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Very opposite in every way are earth's kingdoms, even if the heart of the king is under the power of the truth of God. Nimrod, the first monarch of earth, was in God's. view, or “ before the Lord,” only a "mighty hunter”. making prey of men, that is to say, as the hunter does of animals ; yet was he necessary when men by sin had become as beasts for violence. When the great Gentile empires were presented in vision to Daniel, it was under the figure of four beasts-see chapter vii. And even the God-given kingdom of Israel had debased itself more and worse than the Gentile kingdoms, and had so abused the law which had been given to teach them the blessed “fear of the Lord,” that it was employed for worldly and hypocritical purposes.

It was after this manifestation of earth’s kings and kingdoms that our Lord gave His divine announcement of the “ kingdom of the heavens," and set forth, through its laws and statutes, the highest spirituality, in utmost possible contrast with the vain religious worldliness of His own nation,

The “ Sermon on the Mount is full of such contrasts ; and it also shows that all the spirituality it inculcates was hidden in the law given by God at Sinai, though only a measure of this had ever been pressed on the people (see Matt. xix. 7,8); and even that small measure had been rejected.

Having briefly glanced at the “Sermon on the Mount," as a whole, we may look a little at its internal structure, and for this purpose may divide it into three parts.

1.--The introduction. 2.—The excellence of a God-wrought holiness, and

its vast superiority over mere national Jewish

religion 3.-Concluding exhortations and warnings.

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Space will only allow of a few remarks under each of these heads.

(1) The introduction consists of what are called the Beatitudes.” With them we have only to compare the promises under the law in Deut. xxviii. to see the vast superiority of these spiritual blessings compared with Israel's temporal ones. Earthly blessings and prosperity in this life are God's prerogative to give, and His only; and it pleased Him under the Old Testament to connect them, as a rule, with faith and obedience. But in the “ kingdom of the heavens” it is quite otherwise. In the blessings uttered by our Lord there is a marked absence of earthly advantage. Both the internal and external characteristics of the subjects of the heavenly kingdom are those of the Spirit, not those of the flesh.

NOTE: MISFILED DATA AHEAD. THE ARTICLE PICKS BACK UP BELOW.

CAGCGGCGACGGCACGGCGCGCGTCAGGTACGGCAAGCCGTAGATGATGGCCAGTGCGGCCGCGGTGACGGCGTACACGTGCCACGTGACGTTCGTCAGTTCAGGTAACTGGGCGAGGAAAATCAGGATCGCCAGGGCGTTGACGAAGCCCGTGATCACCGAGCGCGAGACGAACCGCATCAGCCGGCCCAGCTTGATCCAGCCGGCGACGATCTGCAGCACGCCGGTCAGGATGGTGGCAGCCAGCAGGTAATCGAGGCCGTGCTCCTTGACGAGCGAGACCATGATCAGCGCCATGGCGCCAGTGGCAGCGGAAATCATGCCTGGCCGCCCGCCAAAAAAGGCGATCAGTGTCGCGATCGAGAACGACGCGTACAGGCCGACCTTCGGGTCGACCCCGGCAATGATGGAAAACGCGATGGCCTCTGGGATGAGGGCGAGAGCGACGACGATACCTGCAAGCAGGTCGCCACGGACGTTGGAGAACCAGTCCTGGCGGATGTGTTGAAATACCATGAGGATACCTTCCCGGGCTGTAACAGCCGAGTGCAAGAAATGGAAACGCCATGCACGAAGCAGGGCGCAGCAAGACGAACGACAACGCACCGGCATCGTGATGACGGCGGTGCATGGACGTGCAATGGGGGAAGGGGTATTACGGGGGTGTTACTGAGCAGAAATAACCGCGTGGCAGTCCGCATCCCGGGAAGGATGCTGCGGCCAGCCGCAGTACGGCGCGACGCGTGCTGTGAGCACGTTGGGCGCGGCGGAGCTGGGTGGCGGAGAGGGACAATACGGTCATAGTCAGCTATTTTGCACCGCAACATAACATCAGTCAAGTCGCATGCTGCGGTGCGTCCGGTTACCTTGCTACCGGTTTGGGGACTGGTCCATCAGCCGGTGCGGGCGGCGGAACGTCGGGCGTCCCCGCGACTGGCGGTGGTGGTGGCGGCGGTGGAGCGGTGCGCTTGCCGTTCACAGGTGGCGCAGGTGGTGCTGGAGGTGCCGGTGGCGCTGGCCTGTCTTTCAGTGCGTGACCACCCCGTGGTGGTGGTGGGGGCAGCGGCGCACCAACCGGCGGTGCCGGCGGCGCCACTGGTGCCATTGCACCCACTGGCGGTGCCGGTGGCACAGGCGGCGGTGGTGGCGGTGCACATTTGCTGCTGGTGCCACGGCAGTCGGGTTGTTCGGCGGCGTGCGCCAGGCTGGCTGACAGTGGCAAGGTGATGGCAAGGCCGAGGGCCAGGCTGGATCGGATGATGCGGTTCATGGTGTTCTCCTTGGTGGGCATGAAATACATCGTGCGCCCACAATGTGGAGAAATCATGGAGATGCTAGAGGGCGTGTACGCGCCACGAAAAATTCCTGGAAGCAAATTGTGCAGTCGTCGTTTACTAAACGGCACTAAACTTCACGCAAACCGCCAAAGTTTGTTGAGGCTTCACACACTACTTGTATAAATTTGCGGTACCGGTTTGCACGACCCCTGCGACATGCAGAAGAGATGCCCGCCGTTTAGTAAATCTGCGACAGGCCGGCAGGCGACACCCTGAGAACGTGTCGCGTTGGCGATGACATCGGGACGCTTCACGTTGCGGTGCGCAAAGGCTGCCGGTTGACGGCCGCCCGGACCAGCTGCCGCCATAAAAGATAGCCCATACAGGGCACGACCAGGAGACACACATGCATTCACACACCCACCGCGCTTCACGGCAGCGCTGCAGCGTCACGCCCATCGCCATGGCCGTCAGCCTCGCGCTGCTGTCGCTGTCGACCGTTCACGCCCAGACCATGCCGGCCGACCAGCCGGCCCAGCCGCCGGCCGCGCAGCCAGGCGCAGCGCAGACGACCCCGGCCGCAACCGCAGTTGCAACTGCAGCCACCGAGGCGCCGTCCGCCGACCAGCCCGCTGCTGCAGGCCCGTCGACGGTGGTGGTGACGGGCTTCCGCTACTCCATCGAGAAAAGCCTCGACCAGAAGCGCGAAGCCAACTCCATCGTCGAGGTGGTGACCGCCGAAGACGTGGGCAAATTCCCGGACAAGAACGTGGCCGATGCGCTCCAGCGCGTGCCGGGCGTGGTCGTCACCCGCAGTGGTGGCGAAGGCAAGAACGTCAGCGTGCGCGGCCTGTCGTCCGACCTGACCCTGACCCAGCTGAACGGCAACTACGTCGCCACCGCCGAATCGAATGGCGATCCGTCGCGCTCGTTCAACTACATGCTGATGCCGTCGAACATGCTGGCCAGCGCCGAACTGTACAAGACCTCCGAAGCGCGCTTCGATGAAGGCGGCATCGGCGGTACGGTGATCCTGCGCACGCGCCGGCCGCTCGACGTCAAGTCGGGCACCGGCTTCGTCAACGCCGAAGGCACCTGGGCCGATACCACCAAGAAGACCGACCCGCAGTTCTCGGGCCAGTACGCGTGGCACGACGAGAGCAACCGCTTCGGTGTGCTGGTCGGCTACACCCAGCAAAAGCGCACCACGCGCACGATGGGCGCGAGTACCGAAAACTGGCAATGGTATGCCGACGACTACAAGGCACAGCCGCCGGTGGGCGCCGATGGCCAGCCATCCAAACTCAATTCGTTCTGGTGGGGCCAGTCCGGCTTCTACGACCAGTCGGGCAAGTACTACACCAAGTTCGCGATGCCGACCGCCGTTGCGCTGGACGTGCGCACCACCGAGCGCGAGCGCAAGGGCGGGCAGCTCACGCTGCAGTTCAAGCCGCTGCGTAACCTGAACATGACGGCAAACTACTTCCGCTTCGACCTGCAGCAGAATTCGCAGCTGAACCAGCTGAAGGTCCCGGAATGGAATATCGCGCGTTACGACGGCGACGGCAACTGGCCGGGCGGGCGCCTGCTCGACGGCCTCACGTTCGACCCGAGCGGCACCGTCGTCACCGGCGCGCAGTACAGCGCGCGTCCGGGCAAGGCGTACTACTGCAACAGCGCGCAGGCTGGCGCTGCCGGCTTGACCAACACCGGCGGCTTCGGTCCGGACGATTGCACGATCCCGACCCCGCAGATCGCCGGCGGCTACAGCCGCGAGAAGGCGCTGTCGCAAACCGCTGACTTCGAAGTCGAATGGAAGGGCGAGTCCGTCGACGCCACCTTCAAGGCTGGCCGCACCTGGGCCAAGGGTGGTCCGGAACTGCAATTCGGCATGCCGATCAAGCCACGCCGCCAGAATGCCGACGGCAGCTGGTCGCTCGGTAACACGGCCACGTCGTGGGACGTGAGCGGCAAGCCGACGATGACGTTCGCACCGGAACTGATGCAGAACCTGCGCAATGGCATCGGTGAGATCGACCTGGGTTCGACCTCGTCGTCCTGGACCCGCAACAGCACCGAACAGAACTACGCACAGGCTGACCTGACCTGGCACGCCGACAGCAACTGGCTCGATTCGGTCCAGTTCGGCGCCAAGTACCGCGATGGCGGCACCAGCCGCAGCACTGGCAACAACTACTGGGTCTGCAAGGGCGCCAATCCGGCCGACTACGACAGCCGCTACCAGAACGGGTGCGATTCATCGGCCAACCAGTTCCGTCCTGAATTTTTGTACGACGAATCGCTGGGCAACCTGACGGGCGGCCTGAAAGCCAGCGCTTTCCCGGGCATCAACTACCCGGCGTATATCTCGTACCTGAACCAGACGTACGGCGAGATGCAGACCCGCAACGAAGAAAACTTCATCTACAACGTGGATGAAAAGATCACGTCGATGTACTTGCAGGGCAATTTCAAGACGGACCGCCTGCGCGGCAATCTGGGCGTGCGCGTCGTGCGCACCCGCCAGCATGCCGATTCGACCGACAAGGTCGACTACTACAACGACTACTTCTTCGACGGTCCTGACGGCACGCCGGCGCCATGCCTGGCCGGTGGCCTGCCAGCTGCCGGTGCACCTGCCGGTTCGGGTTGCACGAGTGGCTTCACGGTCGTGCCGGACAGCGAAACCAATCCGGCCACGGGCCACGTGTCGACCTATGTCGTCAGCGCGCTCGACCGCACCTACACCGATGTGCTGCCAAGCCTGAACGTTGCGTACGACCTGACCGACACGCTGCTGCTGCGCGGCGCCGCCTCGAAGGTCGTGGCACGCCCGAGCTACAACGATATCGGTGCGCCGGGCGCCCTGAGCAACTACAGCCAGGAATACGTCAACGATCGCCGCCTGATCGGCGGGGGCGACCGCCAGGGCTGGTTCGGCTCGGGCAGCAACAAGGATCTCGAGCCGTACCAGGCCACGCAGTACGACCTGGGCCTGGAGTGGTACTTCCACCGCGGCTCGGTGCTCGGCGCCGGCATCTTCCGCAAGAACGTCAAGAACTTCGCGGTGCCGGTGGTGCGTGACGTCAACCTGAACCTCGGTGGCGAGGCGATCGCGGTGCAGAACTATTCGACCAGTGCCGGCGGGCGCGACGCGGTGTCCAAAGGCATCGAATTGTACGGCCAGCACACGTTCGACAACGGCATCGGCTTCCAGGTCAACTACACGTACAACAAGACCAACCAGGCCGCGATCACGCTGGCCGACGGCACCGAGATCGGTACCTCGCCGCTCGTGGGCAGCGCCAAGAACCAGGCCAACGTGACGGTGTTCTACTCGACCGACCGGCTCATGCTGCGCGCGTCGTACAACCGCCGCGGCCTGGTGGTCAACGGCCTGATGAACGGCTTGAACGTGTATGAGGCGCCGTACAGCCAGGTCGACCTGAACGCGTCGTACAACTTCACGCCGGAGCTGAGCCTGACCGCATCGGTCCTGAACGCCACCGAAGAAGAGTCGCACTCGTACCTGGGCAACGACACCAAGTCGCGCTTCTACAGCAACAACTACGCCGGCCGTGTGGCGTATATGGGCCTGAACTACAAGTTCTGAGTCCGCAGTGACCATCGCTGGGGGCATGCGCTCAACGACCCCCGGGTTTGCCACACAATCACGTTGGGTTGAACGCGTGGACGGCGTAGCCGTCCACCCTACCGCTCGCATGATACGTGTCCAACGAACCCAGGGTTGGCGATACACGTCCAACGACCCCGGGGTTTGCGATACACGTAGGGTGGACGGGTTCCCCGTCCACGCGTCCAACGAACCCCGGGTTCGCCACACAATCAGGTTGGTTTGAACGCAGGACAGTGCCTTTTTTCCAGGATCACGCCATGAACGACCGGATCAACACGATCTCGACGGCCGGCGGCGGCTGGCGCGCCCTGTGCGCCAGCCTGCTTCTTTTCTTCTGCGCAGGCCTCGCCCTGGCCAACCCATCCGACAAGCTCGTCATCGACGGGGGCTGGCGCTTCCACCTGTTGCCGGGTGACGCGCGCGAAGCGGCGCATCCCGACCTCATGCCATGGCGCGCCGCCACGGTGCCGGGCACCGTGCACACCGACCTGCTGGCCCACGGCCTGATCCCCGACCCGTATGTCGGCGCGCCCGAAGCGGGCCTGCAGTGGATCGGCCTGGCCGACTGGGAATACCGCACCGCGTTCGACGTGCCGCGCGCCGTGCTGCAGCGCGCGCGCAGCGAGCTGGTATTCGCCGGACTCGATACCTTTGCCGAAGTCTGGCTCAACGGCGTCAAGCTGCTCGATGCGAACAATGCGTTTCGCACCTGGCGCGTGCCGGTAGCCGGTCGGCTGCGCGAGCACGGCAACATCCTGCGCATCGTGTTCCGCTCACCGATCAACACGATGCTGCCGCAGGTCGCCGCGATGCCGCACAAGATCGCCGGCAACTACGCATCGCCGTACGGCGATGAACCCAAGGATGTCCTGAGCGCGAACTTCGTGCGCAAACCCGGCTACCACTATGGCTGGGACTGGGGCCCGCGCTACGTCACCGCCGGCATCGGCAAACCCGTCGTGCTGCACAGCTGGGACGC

It is instructive to notice that in these chapters the blessings precede any mention of precepts or duties. The word used, makarios, means “happy" as well as “blessed," and points to the joys of Christ's disciples rather than to the gain or profit of His service. Indeed, the same word is used by Paul in the expressions "the blessed God," and “the blessed and only Potentate," in 1 Tim. i. 11 ; vi. 15. God rejoices in all His works, and declares that this characteristic happiness belongs to His children who are serving Him here below. This bright and joyful introduction to all the subsequent precepts reminds us of Neh. viii. 10, * The joy of the Lord is your strength.”

(2) The excellence of a divine holiness as in wrought in the believer is the theme of the second and larger part of our Lord's discourse; from chap. v. 13 to vii. 12. The divisions under this head are in beautiful order.

The practical character, amongst men, of the “ blessed ” ones is given in chap. v. 13-20. So distinct from the world are they, that they are described as "the salt of the


earth” and “the light of the world ”; they preserve it from corruption, and are as luminaries from above by their good works. Only thus are they fit to be teachers of the law and will of God; they first to, and next teach, and are the very opposite of the “Scribes and Pharisees” of a mere outward religion, who “say, and do not.”

The lofty spirituality of the laws of the kingdom of the heavens is unfolded in chap. v. 21-48, and our Lord most fittingly illustrates this before a Jewish audience by showing how far the utmost requirements commanded by Moses are to be exceeded now. By His “but I say unto you,” the sixth and seventh commandments of the Decalogue are made to apply to sins of the heart; simplicity and truthfulness of speech take the place of caths ; good is to be returned for evil, instead of retaliation for wrong; and love is to extend far beyond the neighbour, even to the enemy. As we listen to His teaching we are constrained to say, " Thy word is very pure: therefore Thy servant loveth it;” and also, “I have seen an end of all perfection; but Thy commandment is exceeding broad.”